Comments (18)Add a Comment
Isabel Allende’s Island Beneath the Sea launches fearlessly into the dark history of the Haitian Revolution through the eyes of a large cast of characters revolving around the life of Tété. Known by those closest to her as Zarité, this courageous African girl is purchased as a slave by Frenchman Toulouse Valmorain, a character who manages to be simultaneously mild-mannered and wretchedly twisted. This sweeping, sobering novel grows in magnificence alongside Tété as she becomes a woman who must bear the weight of the world as a plantation slave. Tété comes to be the mother she was never afforded while she raises children with the hauntingly authentic Valmorain, a man she does not fear but must submit to for years. As the ominous violence of the Revolution nears, Tété convinces Valmorain to flee with her and the children and eventually they find themselves established in New Orleans on a new plantation. Valmorain’s white child forms an unbreakable bond with Tété’s mixed race child and both are challenged amidst the foreign climate while Tété fights for her independence. Allende effortlessly weaves together the gritty events of an emotionally intense narrative in this candid novel that spans the decades of Tété’s life.
An engrossing and heart-wrenching family saga, told masterfully. Allende depicts the brutality of slavery without holding back, and she writes characters who are compelling and multi-faceted. This is an excellent book club read, as the characters, situations, and historical context all made for riveting discussion. This would also be a great read if you're looking to learn about the colonization and slavery that took place in Haiti and so many other island nations during the late 1700s and early 1800s, from the perspective of the oppressed.
I really appreciate a well written story or novel; especially when I'm a virgin to the writing of a particular author. And "Island Beneath the Sea" is my first Isabel Allende novel. The characters and the story are interesting. Allende knows how to weave the historical details with the fiction.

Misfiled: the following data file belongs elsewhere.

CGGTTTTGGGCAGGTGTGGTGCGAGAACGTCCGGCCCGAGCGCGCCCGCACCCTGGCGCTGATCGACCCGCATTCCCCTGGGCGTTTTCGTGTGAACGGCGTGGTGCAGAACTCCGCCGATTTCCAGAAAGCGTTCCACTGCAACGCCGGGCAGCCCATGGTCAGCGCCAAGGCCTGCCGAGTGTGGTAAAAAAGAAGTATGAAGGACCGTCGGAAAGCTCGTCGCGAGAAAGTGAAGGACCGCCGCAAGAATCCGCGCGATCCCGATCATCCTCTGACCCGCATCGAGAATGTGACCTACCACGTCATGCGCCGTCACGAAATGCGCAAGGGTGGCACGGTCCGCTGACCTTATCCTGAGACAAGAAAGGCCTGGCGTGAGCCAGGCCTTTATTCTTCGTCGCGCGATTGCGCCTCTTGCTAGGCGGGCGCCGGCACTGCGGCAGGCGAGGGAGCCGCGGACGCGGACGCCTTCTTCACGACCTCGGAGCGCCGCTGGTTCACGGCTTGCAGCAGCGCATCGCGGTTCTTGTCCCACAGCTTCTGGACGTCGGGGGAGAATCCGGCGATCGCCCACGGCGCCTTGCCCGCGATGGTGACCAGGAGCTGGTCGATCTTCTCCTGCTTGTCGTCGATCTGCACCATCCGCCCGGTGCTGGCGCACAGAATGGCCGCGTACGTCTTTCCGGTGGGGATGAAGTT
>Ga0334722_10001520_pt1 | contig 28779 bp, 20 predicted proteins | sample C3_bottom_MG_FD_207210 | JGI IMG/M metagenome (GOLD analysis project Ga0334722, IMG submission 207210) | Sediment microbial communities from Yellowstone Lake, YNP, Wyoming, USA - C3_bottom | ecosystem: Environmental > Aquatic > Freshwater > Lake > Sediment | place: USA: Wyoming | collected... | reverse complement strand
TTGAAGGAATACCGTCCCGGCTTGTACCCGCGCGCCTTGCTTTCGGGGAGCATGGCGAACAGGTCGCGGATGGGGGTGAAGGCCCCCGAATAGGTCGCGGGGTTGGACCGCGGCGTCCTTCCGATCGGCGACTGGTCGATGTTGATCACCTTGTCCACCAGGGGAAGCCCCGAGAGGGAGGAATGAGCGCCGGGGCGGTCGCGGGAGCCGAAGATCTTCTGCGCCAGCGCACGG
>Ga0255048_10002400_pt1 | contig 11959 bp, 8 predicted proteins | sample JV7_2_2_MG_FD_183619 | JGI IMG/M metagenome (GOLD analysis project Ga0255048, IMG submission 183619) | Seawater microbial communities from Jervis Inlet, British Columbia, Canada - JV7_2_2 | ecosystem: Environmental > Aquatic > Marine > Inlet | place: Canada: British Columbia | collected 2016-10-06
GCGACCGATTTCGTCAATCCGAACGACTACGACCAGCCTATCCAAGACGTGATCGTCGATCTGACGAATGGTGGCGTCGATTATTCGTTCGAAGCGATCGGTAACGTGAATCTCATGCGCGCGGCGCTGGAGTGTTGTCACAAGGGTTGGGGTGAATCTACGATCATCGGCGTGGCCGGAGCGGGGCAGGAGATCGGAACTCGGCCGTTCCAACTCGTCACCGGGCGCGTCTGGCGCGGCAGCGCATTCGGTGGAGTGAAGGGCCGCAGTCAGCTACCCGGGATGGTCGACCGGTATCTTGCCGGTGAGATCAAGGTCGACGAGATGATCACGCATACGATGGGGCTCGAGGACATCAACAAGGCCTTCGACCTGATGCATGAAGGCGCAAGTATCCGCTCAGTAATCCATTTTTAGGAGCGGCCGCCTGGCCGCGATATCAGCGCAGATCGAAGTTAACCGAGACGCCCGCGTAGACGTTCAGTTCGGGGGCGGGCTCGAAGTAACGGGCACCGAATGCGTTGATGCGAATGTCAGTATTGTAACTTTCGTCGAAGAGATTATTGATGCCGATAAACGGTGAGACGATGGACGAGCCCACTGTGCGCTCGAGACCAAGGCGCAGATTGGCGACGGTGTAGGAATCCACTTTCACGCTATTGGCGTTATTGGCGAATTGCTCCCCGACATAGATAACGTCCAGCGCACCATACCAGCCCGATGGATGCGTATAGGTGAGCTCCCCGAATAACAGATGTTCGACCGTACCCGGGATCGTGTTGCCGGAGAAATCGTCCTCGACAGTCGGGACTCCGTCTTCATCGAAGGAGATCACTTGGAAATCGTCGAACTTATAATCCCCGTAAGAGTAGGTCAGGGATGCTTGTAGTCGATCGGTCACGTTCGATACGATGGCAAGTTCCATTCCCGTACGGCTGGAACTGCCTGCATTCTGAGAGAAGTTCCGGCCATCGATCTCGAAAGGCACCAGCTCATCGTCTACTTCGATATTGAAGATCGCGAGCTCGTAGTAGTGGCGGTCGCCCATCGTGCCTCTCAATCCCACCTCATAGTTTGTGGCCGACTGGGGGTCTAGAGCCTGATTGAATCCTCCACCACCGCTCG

This is one of the books that grip you from the first chapter. This story is intriguing, mysterious, full of sorrow, pain, love, tragedy, triumph and happiness. Full of details and mesmerizing, this book awakens your soul. Isabel Allende is very talented.
I loved this book! Moving between New Orleans and El Caribe, the author explores the history of the slave trade, slave loyalty and slave owner relationships. These types of books are fascinating looks into the character of people and relationships and a reminder that one can't have it all, all the time. Beautifully written.
The novel opens in Saint-Domingue (modern day Haiti) on the eve of revolution and portrays the life and experiences of a resilient woman, named Tete. The story spans four decades and explores her experiences as a slave in Saint-Domingue, Cuba, and New Orleans. I found this book to be a mix of engaging and meandering.
This is like Uncle Tom's Cabin for Haiti, which is a deep compliment. My first experience reading Allende and I really enjoyed it. At times she seemed just a tad too politically correct, but that is a minor complaint about a good read which really taught me a lot about the history of Haiti.
Allende breaks the rule of 'show don't tell' but this richly layered novel is still deeply engrossing.
Isabel Allende does not let the reader down with this book. Another great saga novel. I grew to love Tete and couldn't put the book down as I wanted to find out what would come next for her, hoping all the time it would be love and happiness.
Amazing book by an amazing author. Loved the historical part of the fiction and learning about the history of Haiti. Looking forward to reading more of Allende.
Follows the life of a slave girl born in Ste Domingue (now Haiti) and later living in Louisiana. Covers the period during the late 1700s and early 1800s when, after much strife, the Republic of Haiti was established. This was also the time of the Louisiana Purchase. Historical background especially in second half of novel is very detailed.
Very dense with detail, which made it a little overwhelming for me. I really enjoyed the story, but it felt a bit like I was slogging through from time to time. I've loved this author for years and while this isn't one of my favorites, I'd still recommend it.
Once past the wanton cruelty, this book is quite absorbing and offers insights into today's sad Haiti
I love Allende's storytelling, however, the amount of detail she included made it difficult to sink into the story. She kept me skimming the surface trying to sift through all the information.
In other words, it wasn't a book I rushed to pick up after putting it down.
I thought that this book was mostly engaging throughout, but found that it was slow in parts with excessive description. However, the author effectively presents the reader with the history of Haiti, Cuba and New Orleans through the story of Tété, a domestic slave on a sugar cane plantation. This is the story of her life, her devotion to her children and her strength.
Engaging and dramatic. Allende draws you into the history of Haiti through the story of Tete, a plantation slave. There is no melodrama here, though, just magnificent storytelling.